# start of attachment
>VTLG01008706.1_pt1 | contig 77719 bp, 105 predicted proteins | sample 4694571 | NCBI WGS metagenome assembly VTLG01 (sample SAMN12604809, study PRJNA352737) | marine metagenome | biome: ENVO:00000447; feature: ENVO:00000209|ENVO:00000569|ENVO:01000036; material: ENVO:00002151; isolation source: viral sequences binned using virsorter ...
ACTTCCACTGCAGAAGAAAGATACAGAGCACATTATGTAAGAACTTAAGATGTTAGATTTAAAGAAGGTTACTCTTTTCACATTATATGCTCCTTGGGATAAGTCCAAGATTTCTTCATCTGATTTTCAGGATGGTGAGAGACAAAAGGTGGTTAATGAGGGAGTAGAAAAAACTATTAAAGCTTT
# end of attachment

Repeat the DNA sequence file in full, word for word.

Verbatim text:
>VTLG01008706.1_pt1 | contig 77719 bp, 105 predicted proteins | sample 4694571 | NCBI WGS metagenome assembly VTLG01 (sample SAMN12604809, study PRJNA352737) | marine metagenome | biome: ENVO:00000447; feature: ENVO:00000209|ENVO:00000569|ENVO:01000036; material: ENVO:00002151; isolation source: viral sequences binned using virsorter ...
ACTTCCACTGCAGAAGAAAGATACAGAGCACATTATGTAAGAACTTAAGATGTTAGATTTAAAGAAGGTTACTCTTTTCACATTATATGCTCCTTGGGATAAGTCCAAGATTTCTTCATCTGATTTTCAGGATGGTGAGAGACAAAAGGTGGTTAATGAGGGAGTAGAAAAAACTATTAAAGCTTT